• A state model includes a set of triggers, e.g. of the form
  • <trigger>=<current state><event><condition><next state><action>.
  • A trigger defines when the occurrence of an event will cause a state transition: when the event occurs, the current state matches and possible conditions are met, the event will cause the trigger to execute a transition to the next state and the actions to be executed. Actions include the raising of the event signaling that a transition from a current state to the next state has occurred.
  • FIG. 7 shows a diagram of a state transition. In this example, event E1 occurs (an input event) and the current state of the model is 1100. Satisfaction of these two trigger requirements leads to a transition of the model to the next state 1200 and also results in action F1 (an output event).
  • It may be desirable for the state model to have a default superstate, which will be the active superstate after creation of the model. A default superstate is a state that becomes active when the model is first activated and no entry triggers exist. Superstates may have a history, which records the last substate that was active before the equipment transitioned out of the superstate. For transitions in which the <next state> is defined as a superstate, the history may be used to define the corresponding substate. History states are always substates. An history state is a substate that was active within a superstate, the last time the superstate was active. In case the superstate was never active before, the default substate becomes the history state.
  • An entry trigger defines which state to activate, the first time the state model becomes active. Entry triggers are used when it is not known beforehand what state must become active (there is no default state because the first state depends on the history of the software component which is not known beforehand as with default states). An entry trigger specifies a transition from <unknown> to <any known state>, but only when the specified event occurs. A default state specifies a transition from <unknown> to <the default state> when the model is instantiated.
  • An exit trigger defines when the model should be terminated. It defines a transition from <any known state> to <unknown>.
  • It may be desirable for every superstate to have a default substate. A default substate is a state that becomes active when the parent superstate is activated and no specific substate was specified. Default substates may be used in the following situations:
  • 1. When this substate is the one in the default superstate, then this will be the active substate after creation of the model.
  • 2. For transitions to a superstate for the first time, the history substate is not known. The default substate may be used as the history substate and thus will be the active substate.
  • 3. For transitions to a superstate, the default substate will be the active state.
  • FIG. 8 shows the possible trigger types that may be defined in a state model. These triggers may indicate transitions between substates, superstates, and history states, as well as default transitions.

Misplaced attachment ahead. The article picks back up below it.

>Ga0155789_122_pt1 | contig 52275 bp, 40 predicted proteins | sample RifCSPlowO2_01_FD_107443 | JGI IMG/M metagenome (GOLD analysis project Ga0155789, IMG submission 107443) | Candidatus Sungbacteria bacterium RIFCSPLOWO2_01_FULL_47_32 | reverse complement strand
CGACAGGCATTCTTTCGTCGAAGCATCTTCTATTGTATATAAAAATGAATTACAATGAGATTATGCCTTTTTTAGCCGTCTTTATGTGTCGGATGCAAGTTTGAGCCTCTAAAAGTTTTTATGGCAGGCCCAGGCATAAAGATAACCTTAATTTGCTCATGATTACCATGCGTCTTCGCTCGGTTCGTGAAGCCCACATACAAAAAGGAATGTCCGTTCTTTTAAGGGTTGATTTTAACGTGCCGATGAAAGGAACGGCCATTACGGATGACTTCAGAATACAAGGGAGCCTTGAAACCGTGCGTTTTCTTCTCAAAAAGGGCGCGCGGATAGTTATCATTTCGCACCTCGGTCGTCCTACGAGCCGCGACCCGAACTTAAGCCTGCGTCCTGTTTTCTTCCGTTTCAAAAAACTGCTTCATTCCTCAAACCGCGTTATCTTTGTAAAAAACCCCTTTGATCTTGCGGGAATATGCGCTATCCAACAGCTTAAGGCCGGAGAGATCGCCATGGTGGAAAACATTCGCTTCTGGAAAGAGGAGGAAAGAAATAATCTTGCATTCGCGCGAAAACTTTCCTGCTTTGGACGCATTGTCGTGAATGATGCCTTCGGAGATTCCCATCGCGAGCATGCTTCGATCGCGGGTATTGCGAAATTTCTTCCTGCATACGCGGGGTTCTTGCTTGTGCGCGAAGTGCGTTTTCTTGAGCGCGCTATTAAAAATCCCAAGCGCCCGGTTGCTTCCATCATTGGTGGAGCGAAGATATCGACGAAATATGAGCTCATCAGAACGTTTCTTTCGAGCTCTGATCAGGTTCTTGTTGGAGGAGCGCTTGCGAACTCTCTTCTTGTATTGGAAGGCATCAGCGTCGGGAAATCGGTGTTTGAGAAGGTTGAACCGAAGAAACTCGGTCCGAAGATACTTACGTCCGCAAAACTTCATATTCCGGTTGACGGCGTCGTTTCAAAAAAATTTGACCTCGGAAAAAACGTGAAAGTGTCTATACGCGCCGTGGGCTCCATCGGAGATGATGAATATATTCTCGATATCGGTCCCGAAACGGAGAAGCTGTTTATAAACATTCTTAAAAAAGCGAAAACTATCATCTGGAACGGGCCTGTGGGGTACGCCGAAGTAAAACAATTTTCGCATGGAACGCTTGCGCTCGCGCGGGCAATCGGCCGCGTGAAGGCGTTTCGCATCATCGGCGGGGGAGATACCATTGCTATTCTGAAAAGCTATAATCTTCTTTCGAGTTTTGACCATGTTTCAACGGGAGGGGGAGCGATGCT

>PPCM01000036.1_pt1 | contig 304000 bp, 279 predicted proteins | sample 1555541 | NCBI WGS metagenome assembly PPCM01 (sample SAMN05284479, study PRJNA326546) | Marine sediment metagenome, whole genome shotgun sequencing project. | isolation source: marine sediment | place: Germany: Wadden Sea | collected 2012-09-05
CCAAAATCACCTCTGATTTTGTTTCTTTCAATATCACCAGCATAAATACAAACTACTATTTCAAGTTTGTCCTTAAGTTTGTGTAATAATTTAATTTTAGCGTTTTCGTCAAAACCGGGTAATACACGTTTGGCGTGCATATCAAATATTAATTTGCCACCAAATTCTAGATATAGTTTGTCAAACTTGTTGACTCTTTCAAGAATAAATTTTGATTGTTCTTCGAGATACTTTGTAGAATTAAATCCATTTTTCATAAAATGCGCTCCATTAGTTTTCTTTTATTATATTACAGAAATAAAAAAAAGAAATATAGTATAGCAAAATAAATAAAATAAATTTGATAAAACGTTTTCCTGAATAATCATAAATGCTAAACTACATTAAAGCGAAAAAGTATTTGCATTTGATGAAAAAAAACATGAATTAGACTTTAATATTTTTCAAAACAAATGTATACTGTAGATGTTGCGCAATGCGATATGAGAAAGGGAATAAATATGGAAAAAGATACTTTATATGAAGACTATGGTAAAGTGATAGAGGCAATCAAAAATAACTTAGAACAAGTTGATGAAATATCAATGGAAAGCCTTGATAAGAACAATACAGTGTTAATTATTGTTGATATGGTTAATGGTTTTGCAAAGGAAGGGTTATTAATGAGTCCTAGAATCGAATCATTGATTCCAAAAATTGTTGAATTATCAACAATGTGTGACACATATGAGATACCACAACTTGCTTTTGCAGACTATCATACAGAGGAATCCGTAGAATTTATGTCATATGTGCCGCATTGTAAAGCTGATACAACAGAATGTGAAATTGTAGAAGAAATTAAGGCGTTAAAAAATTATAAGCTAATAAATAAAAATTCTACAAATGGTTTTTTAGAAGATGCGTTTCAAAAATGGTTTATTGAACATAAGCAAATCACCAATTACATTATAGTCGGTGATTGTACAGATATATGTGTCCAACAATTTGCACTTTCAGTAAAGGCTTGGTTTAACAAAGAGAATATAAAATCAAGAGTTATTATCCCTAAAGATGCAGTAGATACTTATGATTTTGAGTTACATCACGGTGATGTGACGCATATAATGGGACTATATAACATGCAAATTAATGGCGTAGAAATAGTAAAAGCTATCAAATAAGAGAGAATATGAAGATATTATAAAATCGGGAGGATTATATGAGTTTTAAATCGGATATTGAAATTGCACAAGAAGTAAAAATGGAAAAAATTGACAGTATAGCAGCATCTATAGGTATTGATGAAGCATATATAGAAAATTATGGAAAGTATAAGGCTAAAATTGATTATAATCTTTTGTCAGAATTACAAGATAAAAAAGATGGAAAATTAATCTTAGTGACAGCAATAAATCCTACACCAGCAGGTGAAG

• For some incoming events, one or more conditions must also be fulfilled to trigger a transition. A condition trigger is a trigger as defined previously specifying one or more conditions.
  • A Singleton State Model is a state model for which only one instance at any time will exist. A condition in a singleton state model can only reference other singleton state models. A condition in a non-singleton state model can reference any singleton state model and also any non-singleton state model if both state models belong to the same software component or hardware. MachineModel (=singleton, only one machine) can reference WaferStage (=singleton, only one waferstage). WaferModel (=non singleton, per wafer one instance) can reference MachineModel (=singleton), WaferStage (=singleton) but also WaferLocationModel (=non singleton, per wafer one instance).
  • A condition may be expressed with indications of one or more current states and one or more intermediate logic expressions:
  • <current (sub) state model x><logic><current (sub)state model y> . . .
  • Each state indication is TRUE when the current (sub) state of the indicated model is equal to the state defined in the condition. Evaluating the condition according to the intermediate <logic> expression(s), the outcoming condition will be TRUE or FALSE. Each <logic> expression may be a combination of, e.g., AND, OR and NOT. In this example, the <current state> of the state model is part of each <transition> of the model itself but is not part of any <condition> of the model itself.
  • Counters in the state model description may be expressed as:
  • <counter>=<event><conditions>[,<event><conditions>] . . . .
  • Such an expression specifies a counter with name <counter > which will be increased when either one of the given <event> occurs and the respective <conditions> are met.
  • The process of managing the models may be interrupted by a power-down. Therefore, it may be desirable for state and counter information to be stored in a nonvolatile location (e.g. flash RAM or other nonvolatile semiconductor memory, MRAM or other ferroelectric or magnetic-based chip memory, hard or optical disks).